If it’s of any consolation, don’t. Don’t feel stupid or gullible. Certainly, maybe too trusting, but keep in mind that you have dealt with professionals, people who are experts in their field.
Con artists are, without a doubt, despicable people who prey onto others whose only fault is to be too trusting towards other human beings.

But (yes, ‘BUT’) what are the positive lessons we can learn from grifters? I listed a few that can apply to our everyday’s life:
1. Plan everything and in detail
2. Prepare for the unexpected
3. Know your mark (in our ‘honest life’ case he would be called ‘a client’)
4. Have a side plan should the first one fail
5. Be creative
6. Think ‘out of the box’
7. Timing is the key
8. Let your mark think it was HIS idea
9. If giving a mark the idea they won because it serves your purpose, let them have it. Then go back and read point 4.
10. Know your tools
11. Be agile and flexible
12. In every plan things might go wrong
13. Cover all your bases
14. Assume nothing
15. Be a great communicator 
16. Hold your cards to the chest
17. Be able to “tell a story”
18. Never go unprepared
19. You will make mistakes: learn from them
20. Men are more emotional than women: use that to your advantage
21. Think quick, but think well and carefully
22. Be prepared to go the extra mile
23. Always reach your goal

Long story short: anybody can teach us something valuable.

Cheers, and keep being fantastic!

On Reading

I meet some people from all walks of life who give reading a book the same disregard and anguish as they would to the thought of crossing the Sahara Desert with no food or water.

Reading is far more than just a ‘boring pastime’ — as a young fellow once pointed out: it’s a way to stimulate brain cells and to improve our vocabulary. I dread the thought of having to meet someone for a drink and – five minutes into the conversation – be limited to the boundary of ‘So, where do you go clubbing?’ topic. Possibly a valid one, sure – however, I value my life to be more meaningful and fulfilling than knowing about someone’s weekend performances on a dance floor.

Reading helps also towards writing sentences that are hopefully spelling and grammatically correct, and to avoid amusing misunderstandings. Such as a profile I read on a dating website, where the user is “good-looking, with over-abundance of muscles, ‘decease’ free searching for ‘other guys also decease free’”. There I was, pondering about our mortality and of someone aiming to begin a love affair with immortal beings only.
I’m quite sure he meant he doesn’t want to encounter anybody infected with HIV+ or STDs, considering that the Oxford dictionary still lists them as diseases; but one never really knows what unattainable desires harbour in people’s hearts.

That said, I’m perfectly convinced I’m making atrocious mistakes in my own writing, but I take shelter under the excuse of English being my second language (it however brings back painful memories of my childhood teacher hitting my knuckles with a ruler any time I messed up — but this will be for another story.)
Another man writes he ‘is not in the reading phase of his life’. When would that phase begin, pray tell?
I am certainly not saying that we should all read Shakespeare and Oscar Wilde, or recite War and Peace by heart, to qualify as effective ‘readers’ — although it would help, merely for the cultural aspect of it.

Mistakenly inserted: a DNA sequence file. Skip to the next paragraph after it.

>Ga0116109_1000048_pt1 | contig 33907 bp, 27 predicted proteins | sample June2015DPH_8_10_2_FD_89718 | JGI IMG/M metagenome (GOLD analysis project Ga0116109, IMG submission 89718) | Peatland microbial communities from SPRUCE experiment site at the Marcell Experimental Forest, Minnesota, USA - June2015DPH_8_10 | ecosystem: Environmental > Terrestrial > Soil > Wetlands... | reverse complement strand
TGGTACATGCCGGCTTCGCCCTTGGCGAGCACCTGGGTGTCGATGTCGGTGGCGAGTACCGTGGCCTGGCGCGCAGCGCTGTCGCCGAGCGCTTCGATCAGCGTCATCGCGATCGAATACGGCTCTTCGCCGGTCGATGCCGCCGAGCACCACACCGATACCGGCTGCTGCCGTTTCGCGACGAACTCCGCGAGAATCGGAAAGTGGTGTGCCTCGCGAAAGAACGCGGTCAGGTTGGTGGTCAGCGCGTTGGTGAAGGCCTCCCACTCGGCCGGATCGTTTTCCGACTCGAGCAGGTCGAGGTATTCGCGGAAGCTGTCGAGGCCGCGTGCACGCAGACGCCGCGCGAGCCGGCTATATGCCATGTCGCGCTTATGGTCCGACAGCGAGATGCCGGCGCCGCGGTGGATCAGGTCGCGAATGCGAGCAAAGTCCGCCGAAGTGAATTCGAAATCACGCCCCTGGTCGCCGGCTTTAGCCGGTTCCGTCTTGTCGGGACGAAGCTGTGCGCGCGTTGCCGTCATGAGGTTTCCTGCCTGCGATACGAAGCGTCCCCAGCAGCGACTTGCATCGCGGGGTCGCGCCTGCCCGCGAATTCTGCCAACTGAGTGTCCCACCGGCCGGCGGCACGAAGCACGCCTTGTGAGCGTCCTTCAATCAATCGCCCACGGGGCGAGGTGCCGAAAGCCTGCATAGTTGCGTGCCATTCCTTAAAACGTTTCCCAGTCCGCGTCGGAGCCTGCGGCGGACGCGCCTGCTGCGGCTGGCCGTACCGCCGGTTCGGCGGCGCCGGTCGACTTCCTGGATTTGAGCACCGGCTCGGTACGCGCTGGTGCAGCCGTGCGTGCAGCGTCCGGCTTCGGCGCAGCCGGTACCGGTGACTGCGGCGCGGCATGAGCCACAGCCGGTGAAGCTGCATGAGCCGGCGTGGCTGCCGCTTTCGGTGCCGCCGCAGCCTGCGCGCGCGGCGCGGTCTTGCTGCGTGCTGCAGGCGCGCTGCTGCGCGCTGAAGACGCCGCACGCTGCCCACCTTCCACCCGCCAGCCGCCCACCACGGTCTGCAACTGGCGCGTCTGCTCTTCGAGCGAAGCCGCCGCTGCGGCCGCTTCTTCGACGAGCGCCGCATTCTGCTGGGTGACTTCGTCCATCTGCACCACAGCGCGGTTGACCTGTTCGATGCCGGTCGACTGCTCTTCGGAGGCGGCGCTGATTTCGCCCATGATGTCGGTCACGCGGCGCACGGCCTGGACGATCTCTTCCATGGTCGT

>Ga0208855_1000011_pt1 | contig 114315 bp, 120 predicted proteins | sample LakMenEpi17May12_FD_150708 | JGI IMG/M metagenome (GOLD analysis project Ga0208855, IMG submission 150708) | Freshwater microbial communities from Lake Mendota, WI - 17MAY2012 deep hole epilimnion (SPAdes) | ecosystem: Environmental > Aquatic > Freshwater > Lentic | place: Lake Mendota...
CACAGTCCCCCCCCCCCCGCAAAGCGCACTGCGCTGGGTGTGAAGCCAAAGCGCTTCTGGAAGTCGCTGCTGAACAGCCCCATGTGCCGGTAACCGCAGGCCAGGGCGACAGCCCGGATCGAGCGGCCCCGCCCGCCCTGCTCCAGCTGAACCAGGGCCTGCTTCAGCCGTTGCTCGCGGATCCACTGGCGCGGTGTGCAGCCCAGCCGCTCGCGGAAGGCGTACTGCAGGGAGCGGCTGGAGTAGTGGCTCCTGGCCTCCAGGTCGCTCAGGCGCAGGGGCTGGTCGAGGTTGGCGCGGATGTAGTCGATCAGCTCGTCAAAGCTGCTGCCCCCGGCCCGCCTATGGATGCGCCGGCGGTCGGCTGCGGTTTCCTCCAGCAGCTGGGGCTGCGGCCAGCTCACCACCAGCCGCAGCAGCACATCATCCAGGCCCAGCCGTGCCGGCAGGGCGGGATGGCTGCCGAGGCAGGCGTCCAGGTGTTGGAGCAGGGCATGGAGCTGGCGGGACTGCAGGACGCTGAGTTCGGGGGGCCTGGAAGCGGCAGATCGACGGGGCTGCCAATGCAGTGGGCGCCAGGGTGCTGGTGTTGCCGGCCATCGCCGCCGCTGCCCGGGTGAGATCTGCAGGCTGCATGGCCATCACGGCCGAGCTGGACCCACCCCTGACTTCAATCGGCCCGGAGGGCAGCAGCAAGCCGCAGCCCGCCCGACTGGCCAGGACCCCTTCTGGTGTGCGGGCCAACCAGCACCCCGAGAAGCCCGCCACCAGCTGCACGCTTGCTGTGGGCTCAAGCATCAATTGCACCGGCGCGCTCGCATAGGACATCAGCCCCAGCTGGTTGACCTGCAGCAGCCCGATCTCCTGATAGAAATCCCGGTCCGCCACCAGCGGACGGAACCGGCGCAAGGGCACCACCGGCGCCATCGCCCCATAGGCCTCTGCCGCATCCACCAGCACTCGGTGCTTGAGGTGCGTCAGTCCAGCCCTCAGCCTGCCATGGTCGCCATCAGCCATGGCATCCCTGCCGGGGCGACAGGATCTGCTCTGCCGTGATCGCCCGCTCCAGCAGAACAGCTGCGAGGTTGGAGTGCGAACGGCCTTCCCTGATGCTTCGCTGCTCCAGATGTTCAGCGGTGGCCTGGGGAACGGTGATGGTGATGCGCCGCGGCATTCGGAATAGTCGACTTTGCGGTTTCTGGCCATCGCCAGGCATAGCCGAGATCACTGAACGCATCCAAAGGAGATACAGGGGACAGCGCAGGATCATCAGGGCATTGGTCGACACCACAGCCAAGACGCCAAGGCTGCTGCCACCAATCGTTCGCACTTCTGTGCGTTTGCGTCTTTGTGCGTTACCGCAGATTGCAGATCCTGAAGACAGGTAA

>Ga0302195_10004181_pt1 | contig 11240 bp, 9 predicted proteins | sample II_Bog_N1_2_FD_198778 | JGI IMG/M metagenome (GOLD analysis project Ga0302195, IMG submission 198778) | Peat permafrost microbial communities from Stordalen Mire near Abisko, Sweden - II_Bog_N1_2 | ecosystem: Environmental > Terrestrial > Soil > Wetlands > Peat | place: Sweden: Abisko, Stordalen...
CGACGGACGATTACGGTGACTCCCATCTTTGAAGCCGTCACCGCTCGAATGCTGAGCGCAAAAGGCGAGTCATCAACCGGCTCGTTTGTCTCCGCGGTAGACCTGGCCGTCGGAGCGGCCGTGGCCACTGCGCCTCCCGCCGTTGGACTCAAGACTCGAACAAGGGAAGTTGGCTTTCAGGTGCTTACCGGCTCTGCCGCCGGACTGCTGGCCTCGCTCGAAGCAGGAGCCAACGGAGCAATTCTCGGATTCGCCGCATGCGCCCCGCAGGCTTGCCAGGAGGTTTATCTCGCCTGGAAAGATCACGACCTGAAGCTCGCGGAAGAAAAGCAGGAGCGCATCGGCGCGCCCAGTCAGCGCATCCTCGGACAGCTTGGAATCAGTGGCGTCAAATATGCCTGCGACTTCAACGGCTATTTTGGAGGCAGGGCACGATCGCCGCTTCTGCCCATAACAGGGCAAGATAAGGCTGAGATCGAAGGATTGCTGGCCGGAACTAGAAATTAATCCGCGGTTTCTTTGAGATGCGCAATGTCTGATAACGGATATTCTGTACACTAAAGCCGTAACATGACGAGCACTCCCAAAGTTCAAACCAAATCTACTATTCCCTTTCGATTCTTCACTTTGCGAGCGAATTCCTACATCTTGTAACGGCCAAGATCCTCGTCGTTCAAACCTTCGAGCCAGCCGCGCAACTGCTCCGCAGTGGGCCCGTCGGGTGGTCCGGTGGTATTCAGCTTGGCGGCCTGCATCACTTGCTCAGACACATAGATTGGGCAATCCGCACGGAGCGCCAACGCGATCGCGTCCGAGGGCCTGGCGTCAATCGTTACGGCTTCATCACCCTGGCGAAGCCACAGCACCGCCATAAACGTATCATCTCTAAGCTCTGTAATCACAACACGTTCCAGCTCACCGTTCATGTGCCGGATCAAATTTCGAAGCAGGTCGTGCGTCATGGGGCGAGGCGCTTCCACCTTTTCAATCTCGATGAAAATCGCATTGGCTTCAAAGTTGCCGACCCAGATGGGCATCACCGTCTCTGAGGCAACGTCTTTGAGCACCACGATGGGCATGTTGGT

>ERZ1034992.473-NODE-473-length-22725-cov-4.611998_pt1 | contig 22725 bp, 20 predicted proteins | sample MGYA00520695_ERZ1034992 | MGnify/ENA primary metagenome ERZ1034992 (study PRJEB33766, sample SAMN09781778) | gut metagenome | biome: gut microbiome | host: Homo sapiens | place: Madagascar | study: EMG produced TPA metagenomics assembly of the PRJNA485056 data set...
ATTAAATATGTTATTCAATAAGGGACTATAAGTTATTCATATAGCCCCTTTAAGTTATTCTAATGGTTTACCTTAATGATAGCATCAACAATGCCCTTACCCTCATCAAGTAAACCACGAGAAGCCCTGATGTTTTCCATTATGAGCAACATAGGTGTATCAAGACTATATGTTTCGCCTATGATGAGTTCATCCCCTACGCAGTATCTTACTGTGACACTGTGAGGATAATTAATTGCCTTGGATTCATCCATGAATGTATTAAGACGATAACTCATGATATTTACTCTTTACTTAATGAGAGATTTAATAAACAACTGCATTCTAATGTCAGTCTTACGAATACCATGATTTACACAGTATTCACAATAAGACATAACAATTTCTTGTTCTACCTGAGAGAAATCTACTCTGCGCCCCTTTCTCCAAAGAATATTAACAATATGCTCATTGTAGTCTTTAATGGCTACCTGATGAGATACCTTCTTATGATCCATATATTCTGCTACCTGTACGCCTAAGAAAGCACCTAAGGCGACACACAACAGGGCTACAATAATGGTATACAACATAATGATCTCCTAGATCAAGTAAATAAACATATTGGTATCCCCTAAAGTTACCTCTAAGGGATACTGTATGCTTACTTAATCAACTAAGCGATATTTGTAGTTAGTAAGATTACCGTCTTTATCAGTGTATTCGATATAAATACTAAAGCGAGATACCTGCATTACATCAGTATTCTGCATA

Some people may argue, ‘I don’t have time to read!’. Sure, between work, gym, travelling, meeting friends, sex, pilates and yoga, and whatever else, the idea of opening a book seems to be a task of mammoth proportions. Break it down, then: read a short story, something that begins and ends within a few pages. Suggestions I can give could be a collection of short narrative I’m fond of: “Family Dancing” by David Leavitt. Like many of Leavitt’s subsequent books, ‘’Family Dancing’’ tells stories of people coming to terms with their own identity and capture the essence of family relationships, and of subtle dramas in everyday life.
Or, while a bit more wordy, “A Haunted House, and other short stories”, by Virginia Woolf.
I am no literature authority, so feel free to agree or disagree with me.

The point I’m trying to make is that, cultural enrichment aside, reading is an enticing private and personal experience. When I read I retreat to my own world, reality disappears, words come alive and my imagination turns into a 3D Blue-ray stereo-surround movie. If a book can provide you with such feeling don’t put it down; lose yourself into it instead. It doesn’t matter whether it’s a JK Rowling or a Nathaniel Hawthorne. Or, if you keep reading the same first page for the tenth time — it happened to me many times — maybe that’s not the right book: it might be you not understanding, or it might be the author that can’t grab the reader’s attention. Then choose something else — life is too short for a badly-written book — and pick something else you’re keen on exploring. I recently read a delightful novel: The Thirteenth Tale by Diane Setterfield. It’s the story of a biographer hired by a famous novelist to write her biography. It’s an engrossing dark gothic suspence piece of fiction.

What I’m saying is that by reading anything – from a newspaper to a comic book to a novel – we improve our chances of social and business skills; as well as finding and keeping that long-term relationships — either a romantic or platonic ones — that many of us seek and cherish.